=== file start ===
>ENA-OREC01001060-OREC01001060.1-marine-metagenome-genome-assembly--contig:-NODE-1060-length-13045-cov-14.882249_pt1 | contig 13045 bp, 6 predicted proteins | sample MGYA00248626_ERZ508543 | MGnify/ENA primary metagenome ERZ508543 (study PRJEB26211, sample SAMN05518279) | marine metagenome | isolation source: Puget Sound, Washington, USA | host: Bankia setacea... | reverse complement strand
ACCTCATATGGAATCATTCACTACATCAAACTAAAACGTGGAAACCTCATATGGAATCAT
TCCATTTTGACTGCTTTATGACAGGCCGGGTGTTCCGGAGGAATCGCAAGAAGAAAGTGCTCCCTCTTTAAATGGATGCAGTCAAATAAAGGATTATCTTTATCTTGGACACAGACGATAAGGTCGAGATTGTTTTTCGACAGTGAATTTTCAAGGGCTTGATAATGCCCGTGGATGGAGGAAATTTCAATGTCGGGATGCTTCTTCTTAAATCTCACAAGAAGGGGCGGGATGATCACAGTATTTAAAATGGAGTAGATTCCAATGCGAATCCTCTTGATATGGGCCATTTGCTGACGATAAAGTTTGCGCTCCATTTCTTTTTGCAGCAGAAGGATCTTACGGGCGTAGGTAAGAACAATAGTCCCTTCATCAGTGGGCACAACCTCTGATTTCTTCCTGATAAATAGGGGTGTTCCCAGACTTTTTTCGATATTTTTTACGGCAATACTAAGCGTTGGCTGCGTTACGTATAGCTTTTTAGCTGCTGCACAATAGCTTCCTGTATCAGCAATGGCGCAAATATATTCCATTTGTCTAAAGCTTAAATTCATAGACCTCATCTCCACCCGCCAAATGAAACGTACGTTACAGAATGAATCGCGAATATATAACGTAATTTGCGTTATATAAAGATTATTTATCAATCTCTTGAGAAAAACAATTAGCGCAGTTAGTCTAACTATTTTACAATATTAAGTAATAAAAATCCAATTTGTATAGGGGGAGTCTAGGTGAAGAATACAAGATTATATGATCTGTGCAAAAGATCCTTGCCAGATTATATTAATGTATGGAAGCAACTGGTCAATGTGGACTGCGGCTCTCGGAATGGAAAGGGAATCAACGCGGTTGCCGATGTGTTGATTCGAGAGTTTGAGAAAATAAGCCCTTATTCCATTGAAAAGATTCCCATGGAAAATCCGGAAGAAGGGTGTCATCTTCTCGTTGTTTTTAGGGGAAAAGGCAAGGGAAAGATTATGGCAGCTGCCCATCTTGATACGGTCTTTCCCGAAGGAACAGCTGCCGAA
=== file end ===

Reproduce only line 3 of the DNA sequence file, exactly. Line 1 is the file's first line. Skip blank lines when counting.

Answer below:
TCCATTTTGACTGCTTTATGACAGGCCGGGTGTTCCGGAGGAATCGCAAGAAGAAAGTGCTCCCTCTTTAAATGGATGCAGTCAAATAAAGGATTATCTTTATCTTGGACACAGACGATAAGGTCGAGATTGTTTTTCGACAGTGAATTTTCAAGGGCTTGATAATGCCCGTGGATGGAGGAAATTTCAATGTCGGGATGCTTCTTCTTAAATCTCACAAGAAGGGGCGGGATGATCACAGTATTTAAAATGGAGTAGATTCCAATGCGAATCCTCTTGATATGGGCCATTTGCTGACGATAAAGTTTGCGCTCCATTTCTTTTTGCAGCAGAAGGATCTTACGGGCGTAGGTAAGAACAATAGTCCCTTCATCAGTGGGCACAACCTCTGATTTCTTCCTGATAAATAGGGGTGTTCCCAGACTTTTTTCGATATTTTTTACGGCAATACTAAGCGTTGGCTGCGTTACGTATAGCTTTTTAGCTGCTGCACAATAGCTTCCTGTATCAGCAATGGCGCAAATATATTCCATTTGTCTAAAGCTTAAATTCATAGACCTCATCTCCACCCGCCAAATGAAACGTACGTTACAGAATGAATCGCGAATATATAACGTAATTTGCGTTATATAAAGATTATTTATCAATCTCTTGAGAAAAACAATTAGCGCAGTTAGTCTAACTATTTTACAATATTAAGTAATAAAAATCCAATTTGTATAGGGGGAGTCTAGGTGAAGAATACAAGATTATATGATCTGTGCAAAAGATCCTTGCCAGATTATATTAATGTATGGAAGCAACTGGTCAATGTGGACTGCGGCTCTCGGAATGGAAAGGGAATCAACGCGGTTGCCGATGTGTTGATTCGAGAGTTTGAGAAAATAAGCCCTTATTCCATTGAAAAGATTCCCATGGAAAATCCGGAAGAAGGGTGTCATCTTCTCGTTGTTTTTAGGGGAAAAGGCAAGGGAAAGATTATGGCAGCTGCCCATCTTGATACGGTCTTTCCCGAAGGAACAGCTGCCGAA